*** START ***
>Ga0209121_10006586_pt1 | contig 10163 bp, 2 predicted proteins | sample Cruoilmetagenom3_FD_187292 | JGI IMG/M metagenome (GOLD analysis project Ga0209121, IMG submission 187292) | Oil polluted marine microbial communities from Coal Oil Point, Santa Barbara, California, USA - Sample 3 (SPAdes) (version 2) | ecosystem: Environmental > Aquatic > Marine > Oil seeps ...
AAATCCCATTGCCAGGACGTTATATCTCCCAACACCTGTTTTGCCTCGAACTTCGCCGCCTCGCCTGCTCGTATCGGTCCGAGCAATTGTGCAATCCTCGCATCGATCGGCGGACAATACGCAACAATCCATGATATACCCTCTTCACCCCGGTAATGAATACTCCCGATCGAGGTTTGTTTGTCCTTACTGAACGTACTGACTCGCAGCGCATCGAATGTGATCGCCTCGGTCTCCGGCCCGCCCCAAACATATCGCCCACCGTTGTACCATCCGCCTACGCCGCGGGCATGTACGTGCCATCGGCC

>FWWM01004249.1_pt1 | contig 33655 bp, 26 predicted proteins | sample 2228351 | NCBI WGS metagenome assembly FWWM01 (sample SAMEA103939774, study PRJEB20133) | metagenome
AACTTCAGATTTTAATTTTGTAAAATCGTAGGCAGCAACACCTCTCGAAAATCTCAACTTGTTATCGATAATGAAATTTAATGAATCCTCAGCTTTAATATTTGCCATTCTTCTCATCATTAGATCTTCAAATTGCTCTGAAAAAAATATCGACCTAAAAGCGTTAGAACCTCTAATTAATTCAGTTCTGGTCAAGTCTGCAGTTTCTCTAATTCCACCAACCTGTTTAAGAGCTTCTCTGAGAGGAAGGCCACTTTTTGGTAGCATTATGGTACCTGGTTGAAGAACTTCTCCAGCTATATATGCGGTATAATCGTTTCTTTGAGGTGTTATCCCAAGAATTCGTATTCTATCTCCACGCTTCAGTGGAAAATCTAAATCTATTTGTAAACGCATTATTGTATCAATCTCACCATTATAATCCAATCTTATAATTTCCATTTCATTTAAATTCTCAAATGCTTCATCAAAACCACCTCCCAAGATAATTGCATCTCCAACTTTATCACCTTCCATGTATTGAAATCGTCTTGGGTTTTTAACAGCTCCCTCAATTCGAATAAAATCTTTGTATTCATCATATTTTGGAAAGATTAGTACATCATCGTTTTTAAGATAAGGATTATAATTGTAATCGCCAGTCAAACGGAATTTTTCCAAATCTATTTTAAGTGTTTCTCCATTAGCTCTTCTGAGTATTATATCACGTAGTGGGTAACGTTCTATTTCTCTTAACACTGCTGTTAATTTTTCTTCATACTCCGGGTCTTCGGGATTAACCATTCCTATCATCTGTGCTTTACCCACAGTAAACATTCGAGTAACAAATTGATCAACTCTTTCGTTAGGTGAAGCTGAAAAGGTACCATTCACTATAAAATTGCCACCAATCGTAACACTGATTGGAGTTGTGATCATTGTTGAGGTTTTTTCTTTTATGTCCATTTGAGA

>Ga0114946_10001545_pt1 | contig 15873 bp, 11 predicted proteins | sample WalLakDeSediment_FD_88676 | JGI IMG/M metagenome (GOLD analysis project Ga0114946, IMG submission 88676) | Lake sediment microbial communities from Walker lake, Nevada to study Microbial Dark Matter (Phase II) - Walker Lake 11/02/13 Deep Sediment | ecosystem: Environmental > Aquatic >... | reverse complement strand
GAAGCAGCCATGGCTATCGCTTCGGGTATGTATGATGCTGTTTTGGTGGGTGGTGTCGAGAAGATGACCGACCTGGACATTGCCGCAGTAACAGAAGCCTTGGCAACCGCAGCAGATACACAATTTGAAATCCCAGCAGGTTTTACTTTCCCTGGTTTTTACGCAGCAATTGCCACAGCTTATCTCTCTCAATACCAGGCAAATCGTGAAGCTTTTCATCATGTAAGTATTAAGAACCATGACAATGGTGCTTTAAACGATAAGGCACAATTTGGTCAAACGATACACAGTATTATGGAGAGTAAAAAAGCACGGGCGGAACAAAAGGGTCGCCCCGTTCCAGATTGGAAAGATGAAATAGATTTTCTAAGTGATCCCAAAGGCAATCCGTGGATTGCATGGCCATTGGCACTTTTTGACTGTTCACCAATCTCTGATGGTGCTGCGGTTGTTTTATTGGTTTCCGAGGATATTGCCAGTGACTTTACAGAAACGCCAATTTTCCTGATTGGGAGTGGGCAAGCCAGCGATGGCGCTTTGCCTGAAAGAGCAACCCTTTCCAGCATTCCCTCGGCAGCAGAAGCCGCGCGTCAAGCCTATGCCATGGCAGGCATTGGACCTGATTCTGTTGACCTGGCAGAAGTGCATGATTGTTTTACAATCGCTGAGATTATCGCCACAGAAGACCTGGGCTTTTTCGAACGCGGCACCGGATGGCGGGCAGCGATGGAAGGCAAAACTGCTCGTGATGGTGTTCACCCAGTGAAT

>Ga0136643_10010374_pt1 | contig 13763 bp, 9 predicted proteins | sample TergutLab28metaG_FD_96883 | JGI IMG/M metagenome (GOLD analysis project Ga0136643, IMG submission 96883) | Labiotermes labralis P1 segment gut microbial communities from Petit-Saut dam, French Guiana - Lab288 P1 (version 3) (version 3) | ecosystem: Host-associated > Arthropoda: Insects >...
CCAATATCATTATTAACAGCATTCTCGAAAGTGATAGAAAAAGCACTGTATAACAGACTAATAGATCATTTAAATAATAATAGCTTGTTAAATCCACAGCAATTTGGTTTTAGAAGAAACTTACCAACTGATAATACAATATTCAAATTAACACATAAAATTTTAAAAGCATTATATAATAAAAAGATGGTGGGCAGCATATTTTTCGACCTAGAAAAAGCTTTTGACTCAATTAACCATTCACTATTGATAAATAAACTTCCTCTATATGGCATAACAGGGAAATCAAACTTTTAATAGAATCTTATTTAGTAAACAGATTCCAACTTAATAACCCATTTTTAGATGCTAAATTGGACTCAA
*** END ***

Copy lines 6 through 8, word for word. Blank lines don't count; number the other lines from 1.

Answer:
GAAGCAGCCATGGCTATCGCTTCGGGTATGTATGATGCTGTTTTGGTGGGTGGTGTCGAGAAGATGACCGACCTGGACATTGCCGCAGTAACAGAAGCCTTGGCAACCGCAGCAGATACACAATTTGAAATCCCAGCAGGTTTTACTTTCCCTGGTTTTTACGCAGCAATTGCCACAGCTTATCTCTCTCAATACCAGGCAAATCGTGAAGCTTTTCATCATGTAAGTATTAAGAACCATGACAATGGTGCTTTAAACGATAAGGCACAATTTGGTCAAACGATACACAGTATTATGGAGAGTAAAAAAGCACGGGCGGAACAAAAGGGTCGCCCCGTTCCAGATTGGAAAGATGAAATAGATTTTCTAAGTGATCCCAAAGGCAATCCGTGGATTGCATGGCCATTGGCACTTTTTGACTGTTCACCAATCTCTGATGGTGCTGCGGTTGTTTTATTGGTTTCCGAGGATATTGCCAGTGACTTTACAGAAACGCCAATTTTCCTGATTGGGAGTGGGCAAGCCAGCGATGGCGCTTTGCCTGAAAGAGCAACCCTTTCCAGCATTCCCTCGGCAGCAGAAGCCGCGCGTCAAGCCTATGCCATGGCAGGCATTGGACCTGATTCTGTTGACCTGGCAGAAGTGCATGATTGTTTTACAATCGCTGAGATTATCGCCACAGAAGACCTGGGCTTTTTCGAACGCGGCACCGGATGGCGGGCAGCGATGGAAGGCAAAACTGCTCGTGATGGTGTTCACCCAGTGAAT

>Ga0136643_10010374_pt1 | contig 13763 bp, 9 predicted proteins | sample TergutLab28metaG_FD_96883 | JGI IMG/M metagenome (GOLD analysis project Ga0136643, IMG submission 96883) | Labiotermes labralis P1 segment gut microbial communities from Petit-Saut dam, French Guiana - Lab288 P1 (version 3) (version 3) | ecosystem: Host-associated > Arthropoda: Insects >...
CCAATATCATTATTAACAGCATTCTCGAAAGTGATAGAAAAAGCACTGTATAACAGACTAATAGATCATTTAAATAATAATAGCTTGTTAAATCCACAGCAATTTGGTTTTAGAAGAAACTTACCAACTGATAATACAATATTCAAATTAACACATAAAATTTTAAAAGCATTATATAATAAAAAGATGGTGGGCAGCATATTTTTCGACCTAGAAAAAGCTTTTGACTCAATTAACCATTCACTATTGATAAATAAACTTCCTCTATATGGCATAACAGGGAAATCAAACTTTTAATAGAATCTTATTTAGTAAACAGATTCCAACTTAATAACCCATTTTTAGATGCTAAATTGGACTCAA